Vendors focus on network performance

In response to calls for help from IT managers trying to head off network gridlock, vendors of management tools are rolling out software that can monitor application performance across networks and on individual systems.

Houston-based BMC Software Inc. this week added increased network performance-reporting capabilities to its application monitoring tools, which traditionally have been systems-oriented. And Sunnyvale, Calif.-based Mercury Interactive Corp. on Dec. 17 plans to release an upgraded tool designed to let users quickly identify applications that are gumming up their networks.

Some beta testers have already placed the products in mission-critical environments. For example, the National Rural Telecommunications Cooperative (NRTC) in Herndon, Va., last month installed BMC’s Application-Centric Network Management technology in an effort to curb a series of bottlenecks.

NRTC, which provides satellite TV, Internet and long-distance services to more than 1,000 rural utilities firms, upgraded its enterprise resource planning system to Oracle Corp.’s E-Business Suite 11i applications in July. While the new applications were more sophisticated than Oracle’s older ones, they also proved hungrier for network and system resources, said Joe King, NRTC’s director of systems services.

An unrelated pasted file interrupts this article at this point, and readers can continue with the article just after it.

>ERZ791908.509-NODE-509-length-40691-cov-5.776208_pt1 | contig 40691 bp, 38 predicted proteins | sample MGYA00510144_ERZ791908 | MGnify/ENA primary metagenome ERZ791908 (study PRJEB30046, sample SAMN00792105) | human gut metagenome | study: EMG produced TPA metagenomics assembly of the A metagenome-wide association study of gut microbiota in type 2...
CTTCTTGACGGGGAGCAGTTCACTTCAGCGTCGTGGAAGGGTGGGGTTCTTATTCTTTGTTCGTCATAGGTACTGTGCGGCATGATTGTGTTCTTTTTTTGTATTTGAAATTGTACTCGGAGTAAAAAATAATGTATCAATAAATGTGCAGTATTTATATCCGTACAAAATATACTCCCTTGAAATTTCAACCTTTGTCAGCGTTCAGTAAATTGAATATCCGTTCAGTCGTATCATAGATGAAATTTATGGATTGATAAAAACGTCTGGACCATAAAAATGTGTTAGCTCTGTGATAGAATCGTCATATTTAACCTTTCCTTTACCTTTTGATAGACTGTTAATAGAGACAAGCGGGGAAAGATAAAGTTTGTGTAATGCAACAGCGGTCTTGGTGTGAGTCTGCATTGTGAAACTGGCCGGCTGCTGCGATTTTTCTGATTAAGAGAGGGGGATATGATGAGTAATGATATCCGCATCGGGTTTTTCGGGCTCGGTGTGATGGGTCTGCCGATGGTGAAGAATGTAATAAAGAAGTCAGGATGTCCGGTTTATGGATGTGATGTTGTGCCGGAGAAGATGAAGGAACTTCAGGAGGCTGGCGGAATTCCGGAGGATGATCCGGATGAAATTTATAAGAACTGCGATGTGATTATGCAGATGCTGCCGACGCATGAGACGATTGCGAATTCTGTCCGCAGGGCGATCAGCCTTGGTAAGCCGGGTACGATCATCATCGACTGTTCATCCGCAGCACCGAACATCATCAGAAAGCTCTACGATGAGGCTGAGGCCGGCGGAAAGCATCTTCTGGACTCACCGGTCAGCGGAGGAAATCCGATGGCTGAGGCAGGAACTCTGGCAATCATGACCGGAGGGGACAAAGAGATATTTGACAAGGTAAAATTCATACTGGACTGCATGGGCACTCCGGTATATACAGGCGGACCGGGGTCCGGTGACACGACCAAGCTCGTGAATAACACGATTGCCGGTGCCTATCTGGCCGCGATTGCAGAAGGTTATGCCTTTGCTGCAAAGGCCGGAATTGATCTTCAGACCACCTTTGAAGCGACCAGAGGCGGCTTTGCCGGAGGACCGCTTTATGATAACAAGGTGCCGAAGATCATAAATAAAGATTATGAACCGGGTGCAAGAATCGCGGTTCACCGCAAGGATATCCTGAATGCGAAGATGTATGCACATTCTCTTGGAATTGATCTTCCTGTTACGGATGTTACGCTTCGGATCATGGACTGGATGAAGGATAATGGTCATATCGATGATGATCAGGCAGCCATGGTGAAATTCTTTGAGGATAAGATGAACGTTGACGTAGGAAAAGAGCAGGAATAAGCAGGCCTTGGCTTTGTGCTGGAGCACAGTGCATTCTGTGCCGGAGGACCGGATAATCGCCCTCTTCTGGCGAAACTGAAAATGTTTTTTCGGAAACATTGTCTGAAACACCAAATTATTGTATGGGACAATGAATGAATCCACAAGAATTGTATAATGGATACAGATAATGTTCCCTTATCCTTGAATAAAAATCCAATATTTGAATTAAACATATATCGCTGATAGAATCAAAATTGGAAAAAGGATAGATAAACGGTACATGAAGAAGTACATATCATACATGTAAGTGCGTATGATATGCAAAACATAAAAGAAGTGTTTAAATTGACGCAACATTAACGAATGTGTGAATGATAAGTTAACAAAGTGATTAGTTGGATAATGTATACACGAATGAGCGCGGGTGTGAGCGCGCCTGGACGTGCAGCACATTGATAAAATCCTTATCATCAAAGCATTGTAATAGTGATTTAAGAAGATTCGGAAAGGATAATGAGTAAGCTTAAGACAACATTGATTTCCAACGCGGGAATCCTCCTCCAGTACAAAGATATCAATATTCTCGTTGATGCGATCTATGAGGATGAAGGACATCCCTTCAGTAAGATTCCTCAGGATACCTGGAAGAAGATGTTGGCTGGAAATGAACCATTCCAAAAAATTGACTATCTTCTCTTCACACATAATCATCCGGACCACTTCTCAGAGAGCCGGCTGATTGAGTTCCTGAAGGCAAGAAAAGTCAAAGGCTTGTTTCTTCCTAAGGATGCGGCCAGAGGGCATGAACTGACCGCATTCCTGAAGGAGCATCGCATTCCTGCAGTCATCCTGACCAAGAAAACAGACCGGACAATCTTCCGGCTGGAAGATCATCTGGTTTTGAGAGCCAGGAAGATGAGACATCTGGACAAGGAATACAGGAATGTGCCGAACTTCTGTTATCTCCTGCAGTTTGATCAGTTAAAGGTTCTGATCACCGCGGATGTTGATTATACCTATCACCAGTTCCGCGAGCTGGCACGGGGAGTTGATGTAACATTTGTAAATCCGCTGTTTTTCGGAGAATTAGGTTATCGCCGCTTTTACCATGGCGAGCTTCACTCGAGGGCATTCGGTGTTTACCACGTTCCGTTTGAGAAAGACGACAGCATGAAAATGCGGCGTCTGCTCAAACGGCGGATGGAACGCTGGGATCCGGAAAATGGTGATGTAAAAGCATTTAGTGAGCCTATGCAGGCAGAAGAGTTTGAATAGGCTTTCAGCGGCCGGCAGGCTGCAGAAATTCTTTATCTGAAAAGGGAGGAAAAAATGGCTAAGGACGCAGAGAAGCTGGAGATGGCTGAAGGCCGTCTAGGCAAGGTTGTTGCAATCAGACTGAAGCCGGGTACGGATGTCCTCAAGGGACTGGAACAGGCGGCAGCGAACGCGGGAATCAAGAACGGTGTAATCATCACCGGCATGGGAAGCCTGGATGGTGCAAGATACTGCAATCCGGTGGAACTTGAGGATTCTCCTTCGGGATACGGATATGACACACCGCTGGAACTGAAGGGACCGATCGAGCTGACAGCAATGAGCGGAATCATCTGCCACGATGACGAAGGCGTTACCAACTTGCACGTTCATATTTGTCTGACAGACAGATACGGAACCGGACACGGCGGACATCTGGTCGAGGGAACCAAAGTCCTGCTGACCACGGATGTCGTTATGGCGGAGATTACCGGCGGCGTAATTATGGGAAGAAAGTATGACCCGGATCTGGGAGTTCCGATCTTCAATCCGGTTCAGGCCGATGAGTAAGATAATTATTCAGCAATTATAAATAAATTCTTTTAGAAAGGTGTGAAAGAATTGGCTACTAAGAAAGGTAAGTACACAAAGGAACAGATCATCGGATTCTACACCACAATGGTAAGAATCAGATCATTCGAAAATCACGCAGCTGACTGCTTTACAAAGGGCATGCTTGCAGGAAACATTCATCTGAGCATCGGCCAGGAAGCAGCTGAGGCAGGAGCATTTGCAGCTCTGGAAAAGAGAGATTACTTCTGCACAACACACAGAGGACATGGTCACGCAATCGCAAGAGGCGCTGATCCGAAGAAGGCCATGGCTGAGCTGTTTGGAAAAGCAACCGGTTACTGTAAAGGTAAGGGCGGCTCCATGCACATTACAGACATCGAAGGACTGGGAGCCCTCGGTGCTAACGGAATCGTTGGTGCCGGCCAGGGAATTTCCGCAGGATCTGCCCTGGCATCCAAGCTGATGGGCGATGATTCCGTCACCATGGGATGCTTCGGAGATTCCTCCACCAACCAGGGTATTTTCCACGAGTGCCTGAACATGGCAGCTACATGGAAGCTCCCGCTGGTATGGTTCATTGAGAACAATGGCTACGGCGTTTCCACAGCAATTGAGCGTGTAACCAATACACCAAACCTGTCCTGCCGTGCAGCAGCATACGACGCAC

“A lot of times, you couldn’t determine whether it was the application or database that was the problem on a given server,” King said. IT staffers would also often hunt through servers to find what turned out to be network problems.

Those issues have eased since the NRTC began using BMC’s tools, King said. But it’s too soon to quantify how much time and effort his workers are saving because of the software, he said.

Most IT managers “have no concept what resources a given application is using,” said Jean-Pierre Garbani, an analyst at Giga Information Group Inc. in Cambridge, Mass. He added that BMC’s new application management features give it an edge over rivals such as Computer Associates International Inc., Hewlett-Packard Co. and IBM’s Tivoli Systems Inc. unit.

At PHH Arval, a Hunt Valley, Md.-based subsidiary of Cendant Corp. that offers truck leasing and fleet management services, the classic response when an application creates a logjam is to blame it on the network, said CIO Tim Talbot.

Talbot said the problem goes beyond load testing and into figuring out how applications behave on a network. PHH Arval, a user of Mercury’s tools since 1997, already installed the vendor’s new troubleshooting module, which performs root-cause analysis of how applications run into trouble.

Talbot said quicker troubleshooting will give his staff more time to work on strategic IT projects. But the key point is improving the experience of end users, he said.

“If they think [performance] is slow, it’s slow,” he said. “You have to figure out what’s slowing that application down.”